We hear a lot about IT outsourcing these days, but how does the practice apply to small and medium-sized businesses (SMBs)? What is its value? And, if you do choose to fully outsource, what’s the best way of making it work?
The promise of cost-savings are the most compelling
reason for handing off services such as Web site and e-mail hosting, data storage and back-up, intrusion detection, business continuity and disaster recovery.
Major investments are required to maintain redundant systems, a network infrastructure and other technical equipment. For larger firms, environmental monitoring, fire suppression, diesel generators, electronic security, 24x7x364 staffing might be needed. No SMB could — nor should — try to duplicate the security measures offered by the most ordinary of hosting firms.
And it’s not just about technology. You also need the very best technical staff. By outsourcing, SMBs can access first-rate technical expertise without having to compete with multinational corporations to attract and keep them.
But it would be a mistake to select a provider on cost alone. Outsourcing is a strategic corporate decision, rooted in core competencies, dedicated expertise and — most importantly — peace of mind. Some fear loss of control, but outsourcing in fact translates to greater control over the risks of data loss or theft, outside attack, security breaches and even technical obsolescence. Outsourcing involves paying someone to do something they do exceptionally well so you can focus on the things you do exceptionally well.
Of course, a little initial uneasiness is understandable. To ensure success, clients have to manage the outsourcing relationship carefully.
Treat outsourcing as a program, not a one-time event. Build a long-term relationship and devote time to face-to-face meetings for periodic updates — even when all is well. Dedicate staff to work directly with the vendor’s staff, preferably at a peer-to-peer level. Communicate openly and directly if you see something that needs to be fixed and, conversely, tell them when they’re doing a good job.
Build flexibility into your agreements, recognizing that businesses, people and technologies change. Choose a partner that will accommodate you if you need less support at certain times. Some service providers offer a utility model, where clients pay only for the services they use.
Remember that service-level agreements are integral to successful outsourcing. Both parties need to understand what constitutes success and failure. You should expect regular reporting and a real-time view of your environment from your service provider so you can see for yourself the status of your network. Expect firm commitments on how long it will take to start working on a problem and insist on penalties if those commitments are not met. All of this should be stipulated in your service agreement.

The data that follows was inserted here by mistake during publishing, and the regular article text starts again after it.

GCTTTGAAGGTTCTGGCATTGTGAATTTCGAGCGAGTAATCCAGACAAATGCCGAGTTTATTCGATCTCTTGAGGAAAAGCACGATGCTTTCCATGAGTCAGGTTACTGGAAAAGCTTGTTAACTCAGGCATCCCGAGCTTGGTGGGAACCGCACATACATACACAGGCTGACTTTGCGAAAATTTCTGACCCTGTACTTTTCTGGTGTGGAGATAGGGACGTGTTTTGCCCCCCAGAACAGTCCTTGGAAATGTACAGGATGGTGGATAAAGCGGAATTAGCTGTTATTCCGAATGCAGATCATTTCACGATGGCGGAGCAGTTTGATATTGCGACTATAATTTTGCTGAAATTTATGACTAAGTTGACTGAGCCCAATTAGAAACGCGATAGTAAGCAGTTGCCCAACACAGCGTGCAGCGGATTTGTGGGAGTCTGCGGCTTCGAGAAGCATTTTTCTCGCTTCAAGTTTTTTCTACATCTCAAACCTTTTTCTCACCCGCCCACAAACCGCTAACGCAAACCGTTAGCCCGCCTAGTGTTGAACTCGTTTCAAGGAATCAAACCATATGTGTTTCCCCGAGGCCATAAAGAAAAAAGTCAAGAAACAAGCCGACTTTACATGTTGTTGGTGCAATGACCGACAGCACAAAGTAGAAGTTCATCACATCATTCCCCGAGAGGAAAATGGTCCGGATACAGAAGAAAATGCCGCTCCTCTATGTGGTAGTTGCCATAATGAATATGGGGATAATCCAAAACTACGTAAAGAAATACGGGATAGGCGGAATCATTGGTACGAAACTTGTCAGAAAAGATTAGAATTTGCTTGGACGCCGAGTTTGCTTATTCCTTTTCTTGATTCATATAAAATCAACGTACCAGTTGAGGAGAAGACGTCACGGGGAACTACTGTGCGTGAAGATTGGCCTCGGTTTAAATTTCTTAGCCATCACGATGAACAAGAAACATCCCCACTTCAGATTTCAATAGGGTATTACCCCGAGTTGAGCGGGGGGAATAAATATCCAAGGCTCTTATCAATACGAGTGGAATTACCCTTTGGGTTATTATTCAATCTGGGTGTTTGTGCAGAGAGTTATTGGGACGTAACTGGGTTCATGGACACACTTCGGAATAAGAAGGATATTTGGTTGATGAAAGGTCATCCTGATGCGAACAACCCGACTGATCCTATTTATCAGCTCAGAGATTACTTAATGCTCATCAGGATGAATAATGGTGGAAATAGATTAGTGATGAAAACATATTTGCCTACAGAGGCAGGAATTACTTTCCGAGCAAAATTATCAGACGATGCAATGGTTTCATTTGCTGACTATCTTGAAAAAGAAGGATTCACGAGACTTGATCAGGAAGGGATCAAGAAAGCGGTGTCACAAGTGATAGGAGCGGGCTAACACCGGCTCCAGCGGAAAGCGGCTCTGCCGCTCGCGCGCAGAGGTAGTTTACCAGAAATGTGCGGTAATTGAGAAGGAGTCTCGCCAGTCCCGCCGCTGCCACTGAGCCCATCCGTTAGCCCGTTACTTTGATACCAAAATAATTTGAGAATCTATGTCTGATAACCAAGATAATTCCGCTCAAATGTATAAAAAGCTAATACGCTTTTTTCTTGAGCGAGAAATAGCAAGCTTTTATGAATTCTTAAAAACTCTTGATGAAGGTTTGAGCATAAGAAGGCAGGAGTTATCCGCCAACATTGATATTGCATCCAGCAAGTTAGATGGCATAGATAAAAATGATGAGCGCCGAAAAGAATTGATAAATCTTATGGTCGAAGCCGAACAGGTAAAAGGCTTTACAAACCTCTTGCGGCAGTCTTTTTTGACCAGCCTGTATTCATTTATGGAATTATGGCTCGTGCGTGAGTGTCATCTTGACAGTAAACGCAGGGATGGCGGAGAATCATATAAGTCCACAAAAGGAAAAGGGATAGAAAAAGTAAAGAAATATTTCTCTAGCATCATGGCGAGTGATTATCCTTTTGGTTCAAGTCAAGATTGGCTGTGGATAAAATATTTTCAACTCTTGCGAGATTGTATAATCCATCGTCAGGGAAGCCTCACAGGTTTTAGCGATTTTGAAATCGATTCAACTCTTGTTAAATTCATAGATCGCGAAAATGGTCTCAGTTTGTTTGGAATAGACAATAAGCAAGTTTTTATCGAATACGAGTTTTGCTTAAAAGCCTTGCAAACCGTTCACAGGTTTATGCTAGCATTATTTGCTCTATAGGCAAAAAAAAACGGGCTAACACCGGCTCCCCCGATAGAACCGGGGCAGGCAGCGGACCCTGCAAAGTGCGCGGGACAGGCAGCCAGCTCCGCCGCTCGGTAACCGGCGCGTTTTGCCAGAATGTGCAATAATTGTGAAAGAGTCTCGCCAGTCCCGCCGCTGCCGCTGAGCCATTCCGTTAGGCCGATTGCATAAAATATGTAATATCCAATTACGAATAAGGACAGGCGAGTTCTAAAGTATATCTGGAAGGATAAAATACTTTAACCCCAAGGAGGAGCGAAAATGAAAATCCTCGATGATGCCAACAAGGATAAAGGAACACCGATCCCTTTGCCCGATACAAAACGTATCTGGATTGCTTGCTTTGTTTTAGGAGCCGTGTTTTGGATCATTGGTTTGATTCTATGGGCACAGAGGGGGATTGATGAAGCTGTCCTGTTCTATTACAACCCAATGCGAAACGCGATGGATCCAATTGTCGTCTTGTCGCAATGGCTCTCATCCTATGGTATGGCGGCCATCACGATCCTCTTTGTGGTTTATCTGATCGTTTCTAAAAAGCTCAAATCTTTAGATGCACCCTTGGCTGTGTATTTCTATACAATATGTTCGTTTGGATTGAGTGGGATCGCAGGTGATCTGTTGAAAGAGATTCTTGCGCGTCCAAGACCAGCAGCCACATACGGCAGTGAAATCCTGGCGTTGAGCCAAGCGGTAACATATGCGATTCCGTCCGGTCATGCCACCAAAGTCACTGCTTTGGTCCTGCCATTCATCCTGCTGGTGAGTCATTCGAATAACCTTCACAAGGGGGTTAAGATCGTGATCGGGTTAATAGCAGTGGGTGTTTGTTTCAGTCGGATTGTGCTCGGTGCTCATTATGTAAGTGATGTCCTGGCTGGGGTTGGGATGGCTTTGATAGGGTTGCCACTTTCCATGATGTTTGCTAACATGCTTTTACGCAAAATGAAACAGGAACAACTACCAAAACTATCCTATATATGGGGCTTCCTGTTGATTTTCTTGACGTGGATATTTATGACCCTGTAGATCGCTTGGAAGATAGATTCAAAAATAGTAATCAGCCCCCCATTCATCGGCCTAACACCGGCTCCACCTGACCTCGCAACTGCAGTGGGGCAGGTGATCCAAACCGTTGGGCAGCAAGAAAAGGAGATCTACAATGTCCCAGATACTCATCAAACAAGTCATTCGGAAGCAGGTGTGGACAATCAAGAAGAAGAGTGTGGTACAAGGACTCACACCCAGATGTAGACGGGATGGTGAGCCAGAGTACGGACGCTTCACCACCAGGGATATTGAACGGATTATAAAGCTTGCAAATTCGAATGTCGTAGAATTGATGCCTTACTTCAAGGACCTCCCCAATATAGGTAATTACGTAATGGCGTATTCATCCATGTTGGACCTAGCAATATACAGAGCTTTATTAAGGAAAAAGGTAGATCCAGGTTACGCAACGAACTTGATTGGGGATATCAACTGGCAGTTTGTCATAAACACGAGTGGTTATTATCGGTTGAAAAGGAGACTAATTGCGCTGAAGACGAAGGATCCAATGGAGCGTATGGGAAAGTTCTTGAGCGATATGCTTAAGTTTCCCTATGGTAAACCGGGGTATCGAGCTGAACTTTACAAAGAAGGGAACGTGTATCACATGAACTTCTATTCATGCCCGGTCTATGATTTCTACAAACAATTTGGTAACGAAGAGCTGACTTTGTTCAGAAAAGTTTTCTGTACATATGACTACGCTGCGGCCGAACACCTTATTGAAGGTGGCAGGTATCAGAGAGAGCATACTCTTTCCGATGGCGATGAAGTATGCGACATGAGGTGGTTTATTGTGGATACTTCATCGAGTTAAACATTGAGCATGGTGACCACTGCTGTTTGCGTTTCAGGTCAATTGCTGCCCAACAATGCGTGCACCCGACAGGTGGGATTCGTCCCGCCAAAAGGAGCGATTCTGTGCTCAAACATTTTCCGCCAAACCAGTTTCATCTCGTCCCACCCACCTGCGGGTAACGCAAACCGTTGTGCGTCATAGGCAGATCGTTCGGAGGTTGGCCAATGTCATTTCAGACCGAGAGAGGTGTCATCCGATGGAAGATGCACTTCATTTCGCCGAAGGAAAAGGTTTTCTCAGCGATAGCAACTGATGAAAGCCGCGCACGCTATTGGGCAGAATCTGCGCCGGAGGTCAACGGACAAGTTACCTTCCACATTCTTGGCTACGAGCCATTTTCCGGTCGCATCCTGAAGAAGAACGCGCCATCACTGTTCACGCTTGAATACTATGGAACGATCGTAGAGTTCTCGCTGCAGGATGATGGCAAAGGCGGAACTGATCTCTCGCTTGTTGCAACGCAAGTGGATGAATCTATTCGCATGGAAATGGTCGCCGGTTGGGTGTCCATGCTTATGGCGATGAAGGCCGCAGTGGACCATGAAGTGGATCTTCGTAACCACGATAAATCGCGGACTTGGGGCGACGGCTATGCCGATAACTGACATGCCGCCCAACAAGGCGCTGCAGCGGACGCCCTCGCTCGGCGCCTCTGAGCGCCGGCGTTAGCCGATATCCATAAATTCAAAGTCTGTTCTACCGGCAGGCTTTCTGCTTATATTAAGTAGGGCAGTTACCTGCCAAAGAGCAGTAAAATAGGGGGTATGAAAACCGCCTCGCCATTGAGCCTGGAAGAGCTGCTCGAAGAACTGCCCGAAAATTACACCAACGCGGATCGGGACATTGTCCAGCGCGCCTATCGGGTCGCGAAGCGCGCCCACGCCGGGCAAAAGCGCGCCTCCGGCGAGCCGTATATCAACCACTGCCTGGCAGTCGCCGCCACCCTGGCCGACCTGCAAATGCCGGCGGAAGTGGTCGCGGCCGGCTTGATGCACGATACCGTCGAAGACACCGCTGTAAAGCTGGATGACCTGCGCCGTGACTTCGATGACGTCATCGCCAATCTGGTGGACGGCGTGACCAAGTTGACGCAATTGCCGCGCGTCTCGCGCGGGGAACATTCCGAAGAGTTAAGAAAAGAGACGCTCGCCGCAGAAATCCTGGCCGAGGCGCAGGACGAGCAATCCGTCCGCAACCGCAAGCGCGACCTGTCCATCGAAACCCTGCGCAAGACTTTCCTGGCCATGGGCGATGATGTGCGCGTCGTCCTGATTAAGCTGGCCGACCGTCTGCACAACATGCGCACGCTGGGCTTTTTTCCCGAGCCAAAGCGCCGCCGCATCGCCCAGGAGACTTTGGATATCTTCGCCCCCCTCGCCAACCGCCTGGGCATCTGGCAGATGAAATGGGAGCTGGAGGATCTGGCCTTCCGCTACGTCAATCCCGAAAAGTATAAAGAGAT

Evaluate both technical expertise and physical facilities. Selecting an outsourcing provider is an exercise in due diligence. Ask about worst-case scenarios. Demand to know the company’s record at meeting other clients’ service-level agreements. Obtain references. Verify the vendor’s financial health. Speak to clients who’ve overcome challenges similar to your own. The contract you sign will govern your relationship for years to come, so get your lawyer involved early and spell everything out.
Finally, evaluate the vendor’s people, processes and technologies. The latter are very important in an industry where much is automated. But as with any other business, people are what matter most. Find out about their expertise, commitment to training and their trustworthiness. You want to work with people who do what they say they’re going to do.
In the end, outsourcing involves putting your very valuable assets — your data, your systems, your reputation — in someone else’s hands. In that context, nothing matters more than trust.
Stephen McWilliam is director of alliances and partnerships at Fusepoint Managed Services, a secure information systems provider with state-of-the-art data centres in Vancouver, Calgary, Toronto, Montreal and Quebec City. He can be reached at firstname.lastname@example.org.
Got a question for our experst? E-mail email@example.com.
Contact the editor